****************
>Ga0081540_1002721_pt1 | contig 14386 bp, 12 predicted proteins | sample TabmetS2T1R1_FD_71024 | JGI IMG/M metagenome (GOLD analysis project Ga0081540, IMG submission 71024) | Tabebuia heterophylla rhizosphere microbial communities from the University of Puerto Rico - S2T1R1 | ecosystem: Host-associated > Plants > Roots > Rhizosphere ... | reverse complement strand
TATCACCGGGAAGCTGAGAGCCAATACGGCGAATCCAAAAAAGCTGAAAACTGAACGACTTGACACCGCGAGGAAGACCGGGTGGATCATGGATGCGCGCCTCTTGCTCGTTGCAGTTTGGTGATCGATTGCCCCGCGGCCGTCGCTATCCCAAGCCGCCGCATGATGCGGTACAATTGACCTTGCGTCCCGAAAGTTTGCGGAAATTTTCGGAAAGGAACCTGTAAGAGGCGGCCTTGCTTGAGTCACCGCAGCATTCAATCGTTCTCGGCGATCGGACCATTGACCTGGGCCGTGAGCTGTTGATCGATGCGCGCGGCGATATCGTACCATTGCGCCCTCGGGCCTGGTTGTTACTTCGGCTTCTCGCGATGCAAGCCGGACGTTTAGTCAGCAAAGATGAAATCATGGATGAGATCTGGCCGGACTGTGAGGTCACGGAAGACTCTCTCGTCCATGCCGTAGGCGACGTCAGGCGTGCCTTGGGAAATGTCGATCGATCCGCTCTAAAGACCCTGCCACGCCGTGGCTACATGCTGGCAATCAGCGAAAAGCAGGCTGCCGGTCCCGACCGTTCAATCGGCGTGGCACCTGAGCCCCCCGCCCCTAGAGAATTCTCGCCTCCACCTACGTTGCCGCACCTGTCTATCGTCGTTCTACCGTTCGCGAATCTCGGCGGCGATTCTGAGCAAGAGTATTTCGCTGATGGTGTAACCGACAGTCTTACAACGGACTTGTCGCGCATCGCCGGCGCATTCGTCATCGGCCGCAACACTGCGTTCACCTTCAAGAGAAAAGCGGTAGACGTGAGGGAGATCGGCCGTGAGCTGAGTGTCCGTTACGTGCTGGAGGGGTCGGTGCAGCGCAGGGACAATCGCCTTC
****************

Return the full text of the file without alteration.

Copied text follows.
>Ga0081540_1002721_pt1 | contig 14386 bp, 12 predicted proteins | sample TabmetS2T1R1_FD_71024 | JGI IMG/M metagenome (GOLD analysis project Ga0081540, IMG submission 71024) | Tabebuia heterophylla rhizosphere microbial communities from the University of Puerto Rico - S2T1R1 | ecosystem: Host-associated > Plants > Roots > Rhizosphere ... | reverse complement strand
TATCACCGGGAAGCTGAGAGCCAATACGGCGAATCCAAAAAAGCTGAAAACTGAACGACTTGACACCGCGAGGAAGACCGGGTGGATCATGGATGCGCGCCTCTTGCTCGTTGCAGTTTGGTGATCGATTGCCCCGCGGCCGTCGCTATCCCAAGCCGCCGCATGATGCGGTACAATTGACCTTGCGTCCCGAAAGTTTGCGGAAATTTTCGGAAAGGAACCTGTAAGAGGCGGCCTTGCTTGAGTCACCGCAGCATTCAATCGTTCTCGGCGATCGGACCATTGACCTGGGCCGTGAGCTGTTGATCGATGCGCGCGGCGATATCGTACCATTGCGCCCTCGGGCCTGGTTGTTACTTCGGCTTCTCGCGATGCAAGCCGGACGTTTAGTCAGCAAAGATGAAATCATGGATGAGATCTGGCCGGACTGTGAGGTCACGGAAGACTCTCTCGTCCATGCCGTAGGCGACGTCAGGCGTGCCTTGGGAAATGTCGATCGATCCGCTCTAAAGACCCTGCCACGCCGTGGCTACATGCTGGCAATCAGCGAAAAGCAGGCTGCCGGTCCCGACCGTTCAATCGGCGTGGCACCTGAGCCCCCCGCCCCTAGAGAATTCTCGCCTCCACCTACGTTGCCGCACCTGTCTATCGTCGTTCTACCGTTCGCGAATCTCGGCGGCGATTCTGAGCAAGAGTATTTCGCTGATGGTGTAACCGACAGTCTTACAACGGACTTGTCGCGCATCGCCGGCGCATTCGTCATCGGCCGCAACACTGCGTTCACCTTCAAGAGAAAAGCGGTAGACGTGAGGGAGATCGGCCGTGAGCTGAGTGTCCGTTACGTGCTGGAGGGGTCGGTGCAGCGCAGGGACAATCGCCTTC